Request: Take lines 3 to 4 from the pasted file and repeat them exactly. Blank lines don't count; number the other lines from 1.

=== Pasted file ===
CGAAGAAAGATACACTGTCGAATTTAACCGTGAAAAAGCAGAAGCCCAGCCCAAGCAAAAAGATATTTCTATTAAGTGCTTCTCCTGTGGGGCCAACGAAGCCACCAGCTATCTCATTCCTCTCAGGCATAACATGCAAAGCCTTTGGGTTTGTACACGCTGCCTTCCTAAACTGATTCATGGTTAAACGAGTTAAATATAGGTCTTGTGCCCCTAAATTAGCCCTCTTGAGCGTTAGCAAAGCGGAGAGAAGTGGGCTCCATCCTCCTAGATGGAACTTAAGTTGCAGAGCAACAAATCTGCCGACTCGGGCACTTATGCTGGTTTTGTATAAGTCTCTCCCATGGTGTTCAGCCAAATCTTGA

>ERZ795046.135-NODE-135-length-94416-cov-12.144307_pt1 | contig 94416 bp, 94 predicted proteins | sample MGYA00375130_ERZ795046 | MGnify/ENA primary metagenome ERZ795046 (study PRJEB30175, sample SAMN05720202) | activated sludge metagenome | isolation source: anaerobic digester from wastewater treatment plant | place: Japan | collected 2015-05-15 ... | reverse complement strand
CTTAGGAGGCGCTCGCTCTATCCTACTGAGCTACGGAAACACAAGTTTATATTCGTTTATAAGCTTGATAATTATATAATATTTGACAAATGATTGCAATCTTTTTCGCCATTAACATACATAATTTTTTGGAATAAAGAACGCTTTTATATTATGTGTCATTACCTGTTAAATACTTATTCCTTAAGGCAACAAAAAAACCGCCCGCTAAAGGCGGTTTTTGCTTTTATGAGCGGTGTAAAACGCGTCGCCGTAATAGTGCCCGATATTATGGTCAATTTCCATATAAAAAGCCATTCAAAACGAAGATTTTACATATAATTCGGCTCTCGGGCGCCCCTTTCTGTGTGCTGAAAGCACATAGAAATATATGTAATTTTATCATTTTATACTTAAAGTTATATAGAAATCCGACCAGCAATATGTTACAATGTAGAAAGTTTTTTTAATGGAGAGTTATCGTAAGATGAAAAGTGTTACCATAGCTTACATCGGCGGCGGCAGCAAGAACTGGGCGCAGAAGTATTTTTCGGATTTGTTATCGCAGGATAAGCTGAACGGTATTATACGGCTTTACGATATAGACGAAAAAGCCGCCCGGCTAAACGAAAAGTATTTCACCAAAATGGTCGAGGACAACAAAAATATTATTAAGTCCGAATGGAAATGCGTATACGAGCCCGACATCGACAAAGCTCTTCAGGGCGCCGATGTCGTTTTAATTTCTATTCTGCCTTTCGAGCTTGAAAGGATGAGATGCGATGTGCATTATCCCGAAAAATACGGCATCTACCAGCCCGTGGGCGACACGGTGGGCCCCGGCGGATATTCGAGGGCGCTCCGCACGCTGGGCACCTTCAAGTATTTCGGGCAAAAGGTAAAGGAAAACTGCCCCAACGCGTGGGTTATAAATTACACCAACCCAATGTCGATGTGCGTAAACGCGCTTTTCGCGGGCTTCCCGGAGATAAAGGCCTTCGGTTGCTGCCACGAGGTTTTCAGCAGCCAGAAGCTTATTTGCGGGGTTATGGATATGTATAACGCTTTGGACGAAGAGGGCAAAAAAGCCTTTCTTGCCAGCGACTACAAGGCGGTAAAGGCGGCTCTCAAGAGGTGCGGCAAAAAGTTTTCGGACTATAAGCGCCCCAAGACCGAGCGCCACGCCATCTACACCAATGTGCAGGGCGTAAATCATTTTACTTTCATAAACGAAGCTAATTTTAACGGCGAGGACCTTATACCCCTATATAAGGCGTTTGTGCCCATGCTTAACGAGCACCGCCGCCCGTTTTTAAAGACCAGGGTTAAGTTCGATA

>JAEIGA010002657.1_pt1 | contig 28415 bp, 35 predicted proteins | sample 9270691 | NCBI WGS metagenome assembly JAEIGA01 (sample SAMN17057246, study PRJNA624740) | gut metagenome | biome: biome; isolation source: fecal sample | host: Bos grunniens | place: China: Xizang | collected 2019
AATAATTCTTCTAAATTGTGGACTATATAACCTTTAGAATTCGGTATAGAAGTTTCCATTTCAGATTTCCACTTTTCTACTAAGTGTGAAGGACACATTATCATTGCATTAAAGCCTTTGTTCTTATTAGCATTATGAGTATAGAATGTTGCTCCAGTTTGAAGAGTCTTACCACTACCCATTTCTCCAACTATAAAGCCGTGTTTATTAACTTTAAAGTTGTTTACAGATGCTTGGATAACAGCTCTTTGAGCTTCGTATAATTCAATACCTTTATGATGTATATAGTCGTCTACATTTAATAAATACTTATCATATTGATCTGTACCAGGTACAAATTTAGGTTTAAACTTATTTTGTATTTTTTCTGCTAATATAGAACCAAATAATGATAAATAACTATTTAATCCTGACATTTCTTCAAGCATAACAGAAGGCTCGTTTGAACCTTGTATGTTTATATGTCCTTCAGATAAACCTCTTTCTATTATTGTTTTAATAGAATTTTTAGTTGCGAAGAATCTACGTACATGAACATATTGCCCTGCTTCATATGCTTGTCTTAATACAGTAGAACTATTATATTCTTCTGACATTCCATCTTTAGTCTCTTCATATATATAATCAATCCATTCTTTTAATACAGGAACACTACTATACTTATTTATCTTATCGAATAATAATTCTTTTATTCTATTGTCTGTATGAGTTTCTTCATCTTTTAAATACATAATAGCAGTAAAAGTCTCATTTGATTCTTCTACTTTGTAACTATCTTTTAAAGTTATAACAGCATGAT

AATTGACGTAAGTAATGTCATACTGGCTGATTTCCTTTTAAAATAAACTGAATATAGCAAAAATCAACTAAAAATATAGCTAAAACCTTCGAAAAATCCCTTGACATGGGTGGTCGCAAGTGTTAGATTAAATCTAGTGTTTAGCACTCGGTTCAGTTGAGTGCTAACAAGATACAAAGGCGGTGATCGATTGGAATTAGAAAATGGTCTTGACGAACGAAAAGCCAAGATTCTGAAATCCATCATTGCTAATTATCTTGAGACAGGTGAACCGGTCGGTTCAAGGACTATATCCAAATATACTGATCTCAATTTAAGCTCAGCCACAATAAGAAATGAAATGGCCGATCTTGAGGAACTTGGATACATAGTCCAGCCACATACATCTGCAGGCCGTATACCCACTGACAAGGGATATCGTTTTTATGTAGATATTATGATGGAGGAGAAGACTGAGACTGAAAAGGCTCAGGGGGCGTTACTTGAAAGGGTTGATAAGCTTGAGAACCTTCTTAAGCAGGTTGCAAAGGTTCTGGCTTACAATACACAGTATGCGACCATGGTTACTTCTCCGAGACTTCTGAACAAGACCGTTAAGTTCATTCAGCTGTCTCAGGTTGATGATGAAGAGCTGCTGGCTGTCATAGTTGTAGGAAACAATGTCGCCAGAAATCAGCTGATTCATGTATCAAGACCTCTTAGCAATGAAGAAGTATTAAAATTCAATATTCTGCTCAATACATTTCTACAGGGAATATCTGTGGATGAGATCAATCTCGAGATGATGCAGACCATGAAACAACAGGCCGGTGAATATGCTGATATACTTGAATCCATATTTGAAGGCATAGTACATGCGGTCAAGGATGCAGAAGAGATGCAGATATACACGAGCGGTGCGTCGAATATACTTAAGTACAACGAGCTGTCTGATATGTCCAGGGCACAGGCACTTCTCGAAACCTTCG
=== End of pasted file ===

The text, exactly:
CTTAGGAGGCGCTCGCTCTATCCTACTGAGCTACGGAAACACAAGTTTATATTCGTTTATAAGCTTGATAATTATATAATATTTGACAAATGATTGCAATCTTTTTCGCCATTAACATACATAATTTTTTGGAATAAAGAACGCTTTTATATTATGTGTCATTACCTGTTAAATACTTATTCCTTAAGGCAACAAAAAAACCGCCCGCTAAAGGCGGTTTTTGCTTTTATGAGCGGTGTAAAACGCGTCGCCGTAATAGTGCCCGATATTATGGTCAATTTCCATATAAAAAGCCATTCAAAACGAAGATTTTACATATAATTCGGCTCTCGGGCGCCCCTTTCTGTGTGCTGAAAGCACATAGAAATATATGTAATTTTATCATTTTATACTTAAAGTTATATAGAAATCCGACCAGCAATATGTTACAATGTAGAAAGTTTTTTTAATGGAGAGTTATCGTAAGATGAAAAGTGTTACCATAGCTTACATCGGCGGCGGCAGCAAGAACTGGGCGCAGAAGTATTTTTCGGATTTGTTATCGCAGGATAAGCTGAACGGTATTATACGGCTTTACGATATAGACGAAAAAGCCGCCCGGCTAAACGAAAAGTATTTCACCAAAATGGTCGAGGACAACAAAAATATTATTAAGTCCGAATGGAAATGCGTATACGAGCCCGACATCGACAAAGCTCTTCAGGGCGCCGATGTCGTTTTAATTTCTATTCTGCCTTTCGAGCTTGAAAGGATGAGATGCGATGTGCATTATCCCGAAAAATACGGCATCTACCAGCCCGTGGGCGACACGGTGGGCCCCGGCGGATATTCGAGGGCGCTCCGCACGCTGGGCACCTTCAAGTATTTCGGGCAAAAGGTAAAGGAAAACTGCCCCAACGCGTGGGTTATAAATTACACCAACCCAATGTCGATGTGCGTAAACGCGCTTTTCGCGGGCTTCCCGGAGATAAAGGCCTTCGGTTGCTGCCACGAGGTTTTCAGCAGCCAGAAGCTTATTTGCGGGGTTATGGATATGTATAACGCTTTGGACGAAGAGGGCAAAAAAGCCTTTCTTGCCAGCGACTACAAGGCGGTAAAGGCGGCTCTCAAGAGGTGCGGCAAAAAGTTTTCGGACTATAAGCGCCCCAAGACCGAGCGCCACGCCATCTACACCAATGTGCAGGGCGTAAATCATTTTACTTTCATAAACGAAGCTAATTTTAACGGCGAGGACCTTATACCCCTATATAAGGCGTTTGTGCCCATGCTTAACGAGCACCGCCGCCCGTTTTTAAAGACCAGGGTTAAGTTCGATA

>JAEIGA010002657.1_pt1 | contig 28415 bp, 35 predicted proteins | sample 9270691 | NCBI WGS metagenome assembly JAEIGA01 (sample SAMN17057246, study PRJNA624740) | gut metagenome | biome: biome; isolation source: fecal sample | host: Bos grunniens | place: China: Xizang | collected 2019